Refsa on subsidies: Still off the mark

Dr Lim Teck Ghee

The response by Research for Social Advancement (Refsa) institute to my note is disappointing. It provides little value added to the current knowledge on subsidies in Malaysia; repeats various motherhood statements about the need to rein in subsidies and selectively focuses on so-called various ivory tower statements that they have detected in my note to triumphantly declare victory.

The major contention in my note is necessary to repeat:

It is necessary to remind the REFSA-IDEAS team that subsidies have an important role to play in providing a safety net for vulnerable groups. They help bring down the cost of living as well as enable access to health, education, transport and other necessities.

They are a necessary burden in a highly skewed capitalist economy such as Malaysia’s where the lower classes of labour do not get the fair remuneration that they are entitled to or deserve.

We already have one of the highest levels of income inequality in the region. In pushing for a free market system without due attention to the structural defects of our political economy, proponents of a neo-liberal ideology run the risk of throwing out the baby with the bathwater.

For Refsa (and the Institute for Democracy and Economic Affairs / IDEAS) to be taken seriously, they need to address these concerns directly. They also need to buttress their stand on subsidies with some of the following:

1. Empirical verification for the major assertions made in their initial joint note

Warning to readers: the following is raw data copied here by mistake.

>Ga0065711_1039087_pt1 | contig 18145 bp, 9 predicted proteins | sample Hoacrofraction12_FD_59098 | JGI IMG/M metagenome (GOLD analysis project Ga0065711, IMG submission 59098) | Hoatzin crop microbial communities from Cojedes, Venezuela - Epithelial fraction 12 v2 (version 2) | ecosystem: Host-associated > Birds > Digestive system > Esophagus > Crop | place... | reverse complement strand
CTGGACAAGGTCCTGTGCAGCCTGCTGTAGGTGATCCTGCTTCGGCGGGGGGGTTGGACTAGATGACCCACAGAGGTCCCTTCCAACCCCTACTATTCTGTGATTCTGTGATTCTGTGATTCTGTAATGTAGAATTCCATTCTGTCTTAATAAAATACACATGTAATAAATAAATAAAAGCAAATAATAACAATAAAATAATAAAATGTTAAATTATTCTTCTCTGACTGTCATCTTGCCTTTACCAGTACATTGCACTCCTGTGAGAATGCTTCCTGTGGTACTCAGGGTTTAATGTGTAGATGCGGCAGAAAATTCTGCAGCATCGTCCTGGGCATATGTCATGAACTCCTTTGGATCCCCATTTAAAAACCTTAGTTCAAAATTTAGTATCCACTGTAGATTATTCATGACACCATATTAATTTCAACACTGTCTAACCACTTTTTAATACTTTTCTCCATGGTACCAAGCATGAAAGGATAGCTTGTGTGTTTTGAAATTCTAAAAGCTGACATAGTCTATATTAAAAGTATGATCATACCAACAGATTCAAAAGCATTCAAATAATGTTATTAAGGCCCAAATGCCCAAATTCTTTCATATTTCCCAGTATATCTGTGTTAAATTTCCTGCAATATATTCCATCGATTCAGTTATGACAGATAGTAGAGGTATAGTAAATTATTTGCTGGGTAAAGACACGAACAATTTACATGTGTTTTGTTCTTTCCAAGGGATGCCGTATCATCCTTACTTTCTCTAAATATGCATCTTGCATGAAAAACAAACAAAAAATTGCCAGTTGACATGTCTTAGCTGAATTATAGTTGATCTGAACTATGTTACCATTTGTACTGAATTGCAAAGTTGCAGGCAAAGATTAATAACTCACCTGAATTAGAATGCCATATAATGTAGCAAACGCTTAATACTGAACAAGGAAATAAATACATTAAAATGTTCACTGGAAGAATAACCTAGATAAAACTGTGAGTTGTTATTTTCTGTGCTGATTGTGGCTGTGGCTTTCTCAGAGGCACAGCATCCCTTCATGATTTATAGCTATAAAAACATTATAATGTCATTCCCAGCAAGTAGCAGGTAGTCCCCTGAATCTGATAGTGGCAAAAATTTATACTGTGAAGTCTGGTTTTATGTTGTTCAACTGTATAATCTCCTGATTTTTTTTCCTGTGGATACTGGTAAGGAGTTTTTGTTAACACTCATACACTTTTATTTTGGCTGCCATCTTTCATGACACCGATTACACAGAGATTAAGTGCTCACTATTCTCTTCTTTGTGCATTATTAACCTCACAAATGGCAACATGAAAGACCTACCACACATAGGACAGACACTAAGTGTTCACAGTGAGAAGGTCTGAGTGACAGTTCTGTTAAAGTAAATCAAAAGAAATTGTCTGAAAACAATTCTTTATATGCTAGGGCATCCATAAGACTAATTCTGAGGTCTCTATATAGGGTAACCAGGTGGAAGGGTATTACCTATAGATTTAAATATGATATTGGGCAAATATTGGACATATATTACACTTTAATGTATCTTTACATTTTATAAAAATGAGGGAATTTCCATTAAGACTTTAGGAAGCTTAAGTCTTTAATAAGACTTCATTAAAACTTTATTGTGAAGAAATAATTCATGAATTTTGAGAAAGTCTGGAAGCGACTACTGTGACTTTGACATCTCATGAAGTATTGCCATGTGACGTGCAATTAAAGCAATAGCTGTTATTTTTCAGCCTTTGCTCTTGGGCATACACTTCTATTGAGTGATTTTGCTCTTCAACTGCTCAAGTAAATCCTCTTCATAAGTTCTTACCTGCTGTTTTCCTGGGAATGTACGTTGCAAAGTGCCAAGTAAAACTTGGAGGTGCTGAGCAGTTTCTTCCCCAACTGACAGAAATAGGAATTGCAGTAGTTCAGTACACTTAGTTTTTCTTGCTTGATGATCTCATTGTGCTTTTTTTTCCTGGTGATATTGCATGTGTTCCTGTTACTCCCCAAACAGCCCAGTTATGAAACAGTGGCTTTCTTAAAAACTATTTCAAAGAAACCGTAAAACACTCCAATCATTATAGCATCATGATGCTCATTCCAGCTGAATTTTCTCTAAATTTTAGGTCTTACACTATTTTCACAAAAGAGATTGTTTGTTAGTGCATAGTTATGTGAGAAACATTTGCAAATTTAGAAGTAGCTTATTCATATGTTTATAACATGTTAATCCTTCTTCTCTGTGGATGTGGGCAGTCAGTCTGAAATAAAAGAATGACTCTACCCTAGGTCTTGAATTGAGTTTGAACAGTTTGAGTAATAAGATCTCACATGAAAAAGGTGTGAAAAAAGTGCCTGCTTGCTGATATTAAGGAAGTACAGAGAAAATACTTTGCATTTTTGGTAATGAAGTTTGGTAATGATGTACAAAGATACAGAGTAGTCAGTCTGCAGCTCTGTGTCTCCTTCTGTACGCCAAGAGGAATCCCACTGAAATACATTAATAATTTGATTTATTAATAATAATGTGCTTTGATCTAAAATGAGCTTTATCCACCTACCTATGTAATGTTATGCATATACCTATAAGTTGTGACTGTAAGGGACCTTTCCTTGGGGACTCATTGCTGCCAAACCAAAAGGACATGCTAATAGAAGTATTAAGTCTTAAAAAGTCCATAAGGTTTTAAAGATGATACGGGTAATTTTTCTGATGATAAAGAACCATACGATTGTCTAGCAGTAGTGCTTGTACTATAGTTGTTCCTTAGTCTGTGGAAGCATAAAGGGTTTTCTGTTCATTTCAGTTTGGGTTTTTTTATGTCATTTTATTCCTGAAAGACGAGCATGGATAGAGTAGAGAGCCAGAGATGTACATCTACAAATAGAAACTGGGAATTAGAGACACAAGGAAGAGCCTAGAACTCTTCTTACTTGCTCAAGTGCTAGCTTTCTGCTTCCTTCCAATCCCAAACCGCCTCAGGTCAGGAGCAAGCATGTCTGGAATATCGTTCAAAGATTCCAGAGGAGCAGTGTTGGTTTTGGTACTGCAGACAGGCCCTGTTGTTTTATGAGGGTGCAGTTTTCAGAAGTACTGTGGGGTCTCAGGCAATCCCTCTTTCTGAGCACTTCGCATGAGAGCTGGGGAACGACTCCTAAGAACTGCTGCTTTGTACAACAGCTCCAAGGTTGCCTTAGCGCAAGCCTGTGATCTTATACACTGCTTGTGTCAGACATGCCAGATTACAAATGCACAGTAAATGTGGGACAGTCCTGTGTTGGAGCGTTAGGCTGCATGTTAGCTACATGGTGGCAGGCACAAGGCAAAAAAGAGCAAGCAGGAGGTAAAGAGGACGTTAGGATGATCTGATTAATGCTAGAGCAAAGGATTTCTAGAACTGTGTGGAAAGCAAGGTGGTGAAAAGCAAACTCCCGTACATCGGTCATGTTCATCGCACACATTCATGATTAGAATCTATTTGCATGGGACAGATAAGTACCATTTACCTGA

2. Details of the subsidies that need to be reduced or abolished (by sector, in ringgit and sen, etc)

3. Practical strategies to effectively implement phasing out of subsidies

4. Clear socio-economic justification for the cuts, and their effects to the economy and society

In the 1970s, Jacob Meerman produced a classic work on “Public Expenditure in Malaysia: Who Benefits and Why” (New York, Oxford University Press, 1979). His study utilized a sample survey to generate data on the household consumption of education, medical care agriculture, public utilities and welfare transfers – in other words on the entire range of subsidies. The results provided an estimate of government spending on households for the various services, particularly by income, region, ethnic community and other variables. His approach was not that simply of narrow income accounting. It also provided an analysis of the benefits of benefit incidence in terms of the locus of the benefits, their duration and their valuation.

Unfortunately Meerman’s work has not been replicated so that many are groping in the dark whilst pontificating about how the poor man on his motorcycle is really subsidizing the rich man in his BMW!

Meerman’s study can be a model for the work that Refsa/IDEAS should engage in, hopefully by way of a grant or subsidy from the government or other benefactors.

Should that work be deemed beyond their capabilities, I propose that Refsa/IDEAS go after various lower hanging fruit that have contributed more to our financial crisis. Should my initial proposal of a cutback in the civil service be seen as politically unpalatable or incorrect, then they may want to research on the capitalist and rentier captains who have adroitly manipulated the subsidy system to give it such an undeservedly bad name.

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